If you're read your April 2012 edition of the Rotarian, you already know about microcredit from the interview with Muhammad Yunus. 

LinkedIn founder Reid Hoffman is putting his money to work well outside the tech venues of Silicon Valley—and getting regular folks involved.

The angel investor and partner at Greylock Ventures has put up $1 million for 40,000 individual $25 loans to would-be entrepreneurs through Kiva, Inc.com reported today. He isn’t doling out the loans himself. Instead, users of the site where individuals can make microloans to developing-world entrepreneurs can sign up for and use Hoffman’s and other "friends of Kiva" money.

Kiva is a microloan company that disperses $25 payments mostly in developing nations where even such small amounts presumably go further than in developed nations. Since it's founding in 2005, Kiva has dispersed $295 million in loans at a 98.94 percent repayment rate. Once the loan is paid back, Kiva keeps the money in an account as "Kiva credit" that can then be reloaned to a new developing-world entrepreneur.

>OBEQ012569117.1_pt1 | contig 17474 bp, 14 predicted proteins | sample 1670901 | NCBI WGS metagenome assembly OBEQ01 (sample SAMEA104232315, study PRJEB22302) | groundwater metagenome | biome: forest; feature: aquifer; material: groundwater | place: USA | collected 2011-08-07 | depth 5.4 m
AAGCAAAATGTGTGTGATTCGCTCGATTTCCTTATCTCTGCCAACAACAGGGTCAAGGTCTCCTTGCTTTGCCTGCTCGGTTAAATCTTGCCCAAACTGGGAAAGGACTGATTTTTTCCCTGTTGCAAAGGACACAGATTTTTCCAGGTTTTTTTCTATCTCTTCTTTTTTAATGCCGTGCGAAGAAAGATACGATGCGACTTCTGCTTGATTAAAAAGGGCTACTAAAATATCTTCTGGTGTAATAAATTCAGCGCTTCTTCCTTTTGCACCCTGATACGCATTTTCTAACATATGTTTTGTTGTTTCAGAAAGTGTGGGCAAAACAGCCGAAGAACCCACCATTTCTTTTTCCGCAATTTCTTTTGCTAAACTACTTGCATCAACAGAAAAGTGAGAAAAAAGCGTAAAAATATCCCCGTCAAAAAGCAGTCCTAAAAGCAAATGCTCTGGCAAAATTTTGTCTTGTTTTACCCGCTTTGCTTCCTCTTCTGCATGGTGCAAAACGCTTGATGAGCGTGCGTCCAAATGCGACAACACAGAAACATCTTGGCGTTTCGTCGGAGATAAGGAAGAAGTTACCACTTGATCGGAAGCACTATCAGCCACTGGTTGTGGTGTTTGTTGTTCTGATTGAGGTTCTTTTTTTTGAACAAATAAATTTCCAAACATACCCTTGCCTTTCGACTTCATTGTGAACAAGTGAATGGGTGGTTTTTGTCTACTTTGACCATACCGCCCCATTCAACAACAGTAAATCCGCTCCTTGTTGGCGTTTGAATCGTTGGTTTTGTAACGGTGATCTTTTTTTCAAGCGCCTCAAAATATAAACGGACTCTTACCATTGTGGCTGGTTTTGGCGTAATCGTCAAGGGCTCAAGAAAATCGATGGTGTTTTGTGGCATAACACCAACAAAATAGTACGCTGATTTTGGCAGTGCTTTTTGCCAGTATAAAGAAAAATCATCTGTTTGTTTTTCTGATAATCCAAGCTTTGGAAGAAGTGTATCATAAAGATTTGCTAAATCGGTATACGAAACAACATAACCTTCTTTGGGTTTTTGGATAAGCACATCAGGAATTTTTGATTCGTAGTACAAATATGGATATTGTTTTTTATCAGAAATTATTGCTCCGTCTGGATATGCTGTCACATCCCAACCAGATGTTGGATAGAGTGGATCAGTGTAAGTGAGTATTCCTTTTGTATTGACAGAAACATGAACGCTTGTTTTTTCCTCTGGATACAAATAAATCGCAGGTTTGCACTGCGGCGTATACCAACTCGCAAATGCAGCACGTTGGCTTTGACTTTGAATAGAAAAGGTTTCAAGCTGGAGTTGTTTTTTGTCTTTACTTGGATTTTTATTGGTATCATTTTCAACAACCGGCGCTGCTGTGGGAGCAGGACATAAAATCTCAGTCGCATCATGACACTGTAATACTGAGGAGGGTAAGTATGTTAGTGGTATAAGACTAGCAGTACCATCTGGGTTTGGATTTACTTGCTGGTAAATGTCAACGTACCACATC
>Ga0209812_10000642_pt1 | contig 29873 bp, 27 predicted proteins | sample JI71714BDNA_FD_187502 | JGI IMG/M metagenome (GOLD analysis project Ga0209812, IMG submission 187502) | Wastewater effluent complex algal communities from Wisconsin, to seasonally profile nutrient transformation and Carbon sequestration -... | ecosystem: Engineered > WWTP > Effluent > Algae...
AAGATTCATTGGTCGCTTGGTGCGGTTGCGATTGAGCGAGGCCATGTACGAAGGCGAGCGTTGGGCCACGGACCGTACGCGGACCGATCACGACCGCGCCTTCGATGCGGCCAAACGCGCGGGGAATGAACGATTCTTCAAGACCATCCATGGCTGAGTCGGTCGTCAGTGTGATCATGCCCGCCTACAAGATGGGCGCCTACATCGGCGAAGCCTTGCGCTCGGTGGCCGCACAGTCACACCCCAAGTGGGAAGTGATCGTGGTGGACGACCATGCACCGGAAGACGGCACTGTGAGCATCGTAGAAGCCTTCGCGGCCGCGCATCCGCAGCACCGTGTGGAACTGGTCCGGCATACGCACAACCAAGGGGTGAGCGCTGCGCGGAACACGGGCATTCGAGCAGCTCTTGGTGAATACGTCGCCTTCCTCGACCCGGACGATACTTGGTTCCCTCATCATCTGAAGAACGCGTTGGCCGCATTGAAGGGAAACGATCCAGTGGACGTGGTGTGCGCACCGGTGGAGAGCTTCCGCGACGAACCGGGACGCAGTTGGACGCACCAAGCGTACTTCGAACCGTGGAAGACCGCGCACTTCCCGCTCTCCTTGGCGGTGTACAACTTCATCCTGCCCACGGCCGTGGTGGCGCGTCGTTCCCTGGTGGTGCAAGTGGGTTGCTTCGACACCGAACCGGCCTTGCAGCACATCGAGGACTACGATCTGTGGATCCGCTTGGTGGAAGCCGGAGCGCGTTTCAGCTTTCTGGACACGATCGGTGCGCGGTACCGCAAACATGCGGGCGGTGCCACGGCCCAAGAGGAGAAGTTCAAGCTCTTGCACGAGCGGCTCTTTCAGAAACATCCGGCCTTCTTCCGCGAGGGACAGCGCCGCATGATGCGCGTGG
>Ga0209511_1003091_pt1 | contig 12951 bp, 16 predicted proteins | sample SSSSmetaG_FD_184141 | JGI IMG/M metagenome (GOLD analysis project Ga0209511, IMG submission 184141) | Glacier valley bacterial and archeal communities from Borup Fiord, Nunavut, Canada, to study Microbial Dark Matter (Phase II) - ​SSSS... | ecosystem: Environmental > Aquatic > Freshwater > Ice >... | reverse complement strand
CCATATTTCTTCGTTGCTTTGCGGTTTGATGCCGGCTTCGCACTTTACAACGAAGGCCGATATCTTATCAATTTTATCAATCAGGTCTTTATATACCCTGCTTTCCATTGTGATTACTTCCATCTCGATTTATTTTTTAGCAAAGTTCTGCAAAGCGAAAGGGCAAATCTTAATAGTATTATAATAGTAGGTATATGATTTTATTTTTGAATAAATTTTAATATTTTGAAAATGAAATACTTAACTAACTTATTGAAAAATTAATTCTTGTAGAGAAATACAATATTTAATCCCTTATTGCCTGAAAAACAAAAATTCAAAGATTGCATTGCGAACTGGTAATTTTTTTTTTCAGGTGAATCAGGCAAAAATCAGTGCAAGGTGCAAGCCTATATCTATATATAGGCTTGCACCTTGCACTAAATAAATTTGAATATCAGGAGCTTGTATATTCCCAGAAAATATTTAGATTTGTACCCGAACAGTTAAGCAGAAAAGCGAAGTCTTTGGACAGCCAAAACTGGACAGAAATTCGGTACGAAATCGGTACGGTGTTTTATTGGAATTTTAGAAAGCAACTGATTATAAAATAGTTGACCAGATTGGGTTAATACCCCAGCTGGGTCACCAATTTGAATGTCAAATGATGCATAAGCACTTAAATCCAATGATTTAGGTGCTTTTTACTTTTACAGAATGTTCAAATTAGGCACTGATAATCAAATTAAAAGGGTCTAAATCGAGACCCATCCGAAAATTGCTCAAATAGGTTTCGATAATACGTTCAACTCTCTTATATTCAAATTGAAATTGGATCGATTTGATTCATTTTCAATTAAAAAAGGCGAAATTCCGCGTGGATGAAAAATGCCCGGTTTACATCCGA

“The most successful ventures depend on that initial spark from angel investors,” Hoffman tells Inc.’s Jeff Haden. “Kiva's model gives us all the ability to connect and make change possible for entrepreneurs around the world who have opportunity but lack capital."

Here's a link.  If you click it (and are a first-time user, and also if the funds haven't already been spent) you can donate $25 of Reid Hoffman's money.  It's fast, easy, and satisfying.  You might even be inspired to do more. 

Click here to go to KIVA and set up

Hurry, this started with 40,000 loans.  At press time, there were only a few thousand remaining.